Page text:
133. Mansel thus reasons about the metaphysical idea of the Infinite: "The metaphysical representations of the Deity, as absolute and infinite, must necessarily, as the profoundest metaphysicians have acknowledged, amount to nothing less than the sum of all reality. 'What kind of an absolute Being is that,' says Hegel, 'which does not contain in itself all that is actual, even evil included?' We may repudiate the conclusion with indignation; but the reasoning is unassailable. If the Absolute and Infinite is an object of human conception at all, this, and none other, is the conception required. That which is conceived as absolute and infinite must be conceived as containing within itself the sum, not only of all actual, but of all possible modes of being. For if any actual mode can be denied of it, it is related to that mode, and limited by it; and if any possible mode can be denied of it, it is capable of becoming more than it now is, and such a capability is a limitation."{76} Mr. Spencer seems to suppose that against this explanation of the notion of the Infinite nothing can be said; yet there is everything to be said against it. It is not true that the Absolute and Infinite Being must contain whatever is actual, and whatever mode of being is possible. In so far as that which is actual contains an imperfection, and a fortiori in so far as it contains a privation, it cannot possibly be conceived as belonging to the Infinite: for the Infinite is an embodiment of all perfections without admixture of imperfection. Created perfections exist in God, as we have explained, not formally with their limitations, but eminently as in one undivided unchangeable Essence. If the perfections of creatures are in God without limit, they are in Him certainly without the presence of any evil whatsoever, for evil is more opposed to perfection than mere limitation; it is a privation of the perfection that is due to a being. To say with Mansel that the exclusion of any possible mode of existence from the Infinite would be to put a limit to its nature, is against reason. There is no possible mode of created existence without limit, because, as we have proved. only one Being unlimited in perfection is possible. Consequently, not merely one or another possible modes of created existence, but all possible modes of created existence, must, as such, be alien to the Divine Being. Nevertheless, as we have shown in treating of the Infinity of God, whilst the modes with which created perfections exist cannot be in God, the reality expressed by the abstract concept of each perfection is in the most proper sense of the word included in His simple and infinite Essence. Creatures are distinct from this Essence, but put no limit to it, because their nature is infinitely below the Divine Nature. Created beauty does not suffer in any way from its being represented by artists, now in stone, now in metal, now on canvas; because all these representations are only imperfect imitations of the original. How, then, should God cease to be infinite by being distinguished from a multitude of creatures, each of which is only a very imperfect copy of His simple Being, though it may excel among its fellow-creatures?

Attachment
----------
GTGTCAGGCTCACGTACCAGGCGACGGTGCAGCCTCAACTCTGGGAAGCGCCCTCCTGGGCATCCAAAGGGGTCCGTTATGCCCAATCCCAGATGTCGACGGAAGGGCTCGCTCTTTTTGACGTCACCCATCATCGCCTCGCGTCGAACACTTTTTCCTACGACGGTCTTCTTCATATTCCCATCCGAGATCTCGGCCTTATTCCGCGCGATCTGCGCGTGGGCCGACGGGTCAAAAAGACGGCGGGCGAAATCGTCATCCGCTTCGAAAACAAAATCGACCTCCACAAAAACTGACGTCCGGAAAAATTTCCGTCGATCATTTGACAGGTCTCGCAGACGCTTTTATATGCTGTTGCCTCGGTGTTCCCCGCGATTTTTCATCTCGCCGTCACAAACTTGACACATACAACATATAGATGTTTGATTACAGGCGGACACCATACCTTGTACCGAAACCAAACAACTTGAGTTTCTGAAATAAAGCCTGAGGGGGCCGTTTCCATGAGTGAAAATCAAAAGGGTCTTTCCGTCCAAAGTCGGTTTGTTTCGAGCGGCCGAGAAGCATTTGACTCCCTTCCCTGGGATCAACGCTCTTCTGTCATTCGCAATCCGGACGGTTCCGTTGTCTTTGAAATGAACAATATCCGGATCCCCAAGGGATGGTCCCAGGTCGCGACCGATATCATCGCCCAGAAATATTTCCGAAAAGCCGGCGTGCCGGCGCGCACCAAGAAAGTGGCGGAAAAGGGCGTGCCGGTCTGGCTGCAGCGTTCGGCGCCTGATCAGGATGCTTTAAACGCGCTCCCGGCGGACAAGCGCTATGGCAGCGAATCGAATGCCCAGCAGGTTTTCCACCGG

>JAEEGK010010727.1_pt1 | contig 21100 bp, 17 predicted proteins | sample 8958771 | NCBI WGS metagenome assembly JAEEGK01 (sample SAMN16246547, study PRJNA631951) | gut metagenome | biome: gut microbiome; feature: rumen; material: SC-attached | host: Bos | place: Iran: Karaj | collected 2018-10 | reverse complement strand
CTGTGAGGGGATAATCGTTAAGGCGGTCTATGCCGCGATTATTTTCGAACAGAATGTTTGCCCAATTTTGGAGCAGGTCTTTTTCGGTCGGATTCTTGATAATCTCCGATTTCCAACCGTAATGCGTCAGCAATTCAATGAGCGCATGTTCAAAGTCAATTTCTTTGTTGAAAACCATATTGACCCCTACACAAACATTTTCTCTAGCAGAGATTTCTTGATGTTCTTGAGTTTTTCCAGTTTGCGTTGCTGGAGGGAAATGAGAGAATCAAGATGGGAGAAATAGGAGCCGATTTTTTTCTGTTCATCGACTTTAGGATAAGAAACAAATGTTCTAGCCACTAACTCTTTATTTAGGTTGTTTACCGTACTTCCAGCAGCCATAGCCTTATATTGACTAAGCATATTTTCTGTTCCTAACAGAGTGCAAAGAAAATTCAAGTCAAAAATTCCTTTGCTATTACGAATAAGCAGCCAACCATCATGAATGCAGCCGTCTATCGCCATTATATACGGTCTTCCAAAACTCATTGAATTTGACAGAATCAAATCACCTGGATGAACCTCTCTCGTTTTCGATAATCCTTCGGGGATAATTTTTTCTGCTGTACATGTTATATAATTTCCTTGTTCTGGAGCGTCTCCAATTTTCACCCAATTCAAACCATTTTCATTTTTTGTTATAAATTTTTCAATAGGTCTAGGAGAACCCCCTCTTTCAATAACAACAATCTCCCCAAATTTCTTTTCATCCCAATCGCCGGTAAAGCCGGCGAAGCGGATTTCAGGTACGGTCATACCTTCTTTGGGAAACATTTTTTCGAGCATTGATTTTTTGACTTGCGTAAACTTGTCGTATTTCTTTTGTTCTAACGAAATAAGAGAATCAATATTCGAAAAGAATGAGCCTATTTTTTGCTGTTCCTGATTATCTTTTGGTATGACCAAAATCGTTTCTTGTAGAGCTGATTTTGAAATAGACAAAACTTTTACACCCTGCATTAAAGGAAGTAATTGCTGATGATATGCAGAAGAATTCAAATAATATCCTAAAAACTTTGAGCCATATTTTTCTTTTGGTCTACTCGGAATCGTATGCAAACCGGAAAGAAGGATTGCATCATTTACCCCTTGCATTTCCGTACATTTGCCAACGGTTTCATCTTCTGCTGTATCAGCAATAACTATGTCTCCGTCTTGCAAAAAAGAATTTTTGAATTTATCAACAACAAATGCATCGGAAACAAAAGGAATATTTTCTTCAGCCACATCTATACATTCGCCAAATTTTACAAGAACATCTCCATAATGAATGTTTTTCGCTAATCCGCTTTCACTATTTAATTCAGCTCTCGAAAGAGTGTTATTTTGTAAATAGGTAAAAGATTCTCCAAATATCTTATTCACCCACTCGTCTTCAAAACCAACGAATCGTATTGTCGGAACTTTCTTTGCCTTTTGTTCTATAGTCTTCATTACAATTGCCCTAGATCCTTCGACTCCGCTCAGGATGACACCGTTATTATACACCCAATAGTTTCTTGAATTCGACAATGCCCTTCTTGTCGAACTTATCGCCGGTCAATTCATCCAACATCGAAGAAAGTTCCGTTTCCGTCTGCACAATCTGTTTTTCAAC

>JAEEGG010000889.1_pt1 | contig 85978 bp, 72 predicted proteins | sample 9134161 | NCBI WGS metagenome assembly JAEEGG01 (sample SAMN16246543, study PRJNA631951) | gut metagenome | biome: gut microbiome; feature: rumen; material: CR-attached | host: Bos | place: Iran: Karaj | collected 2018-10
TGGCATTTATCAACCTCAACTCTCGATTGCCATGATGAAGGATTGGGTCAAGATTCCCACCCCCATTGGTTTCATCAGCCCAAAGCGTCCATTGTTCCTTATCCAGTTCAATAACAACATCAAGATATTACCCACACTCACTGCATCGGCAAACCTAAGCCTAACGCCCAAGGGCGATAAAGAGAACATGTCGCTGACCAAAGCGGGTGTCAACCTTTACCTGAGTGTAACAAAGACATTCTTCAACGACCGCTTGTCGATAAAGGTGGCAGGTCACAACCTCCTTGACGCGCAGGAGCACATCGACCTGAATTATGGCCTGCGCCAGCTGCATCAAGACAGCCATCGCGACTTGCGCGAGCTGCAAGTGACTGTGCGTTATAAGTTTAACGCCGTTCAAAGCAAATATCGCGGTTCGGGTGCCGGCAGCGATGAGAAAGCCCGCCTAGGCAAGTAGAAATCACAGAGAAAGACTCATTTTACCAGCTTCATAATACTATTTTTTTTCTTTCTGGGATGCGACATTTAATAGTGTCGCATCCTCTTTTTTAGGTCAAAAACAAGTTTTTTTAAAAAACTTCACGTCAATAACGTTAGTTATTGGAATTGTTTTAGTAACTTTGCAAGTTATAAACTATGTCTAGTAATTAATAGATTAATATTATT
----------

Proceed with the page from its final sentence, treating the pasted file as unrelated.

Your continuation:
134. Another argument of Mansel against the intelligibility of the First Cause is based upon a comparison of the idea of Cause with that of the Absolute. Both must be predicated of God, and yet they seem to exclude one another. "A Cause," says he, "cannot, as such, be absolute: the Absolute cannot, as such, be a cause. The cause, as such, exists only in relation to its effect: the cause is a cause of the effect; the effect is an effect of the cause. On the other hand, the conception of the Absolute implies a possible existence out of all relation. We attempt to escape from this apparent contradiction, by introducing the idea of succession in time. The Absolute exists first by itself, and afterwards becomes a Cause. But here we are checked by the third conception, that of the Infinite. How can the Infinite become that which it was not from the first? If causation is a possible mode of existence, that which exists without causing is not infinite; that which becomes a cause has passed beyond its former limits."{77}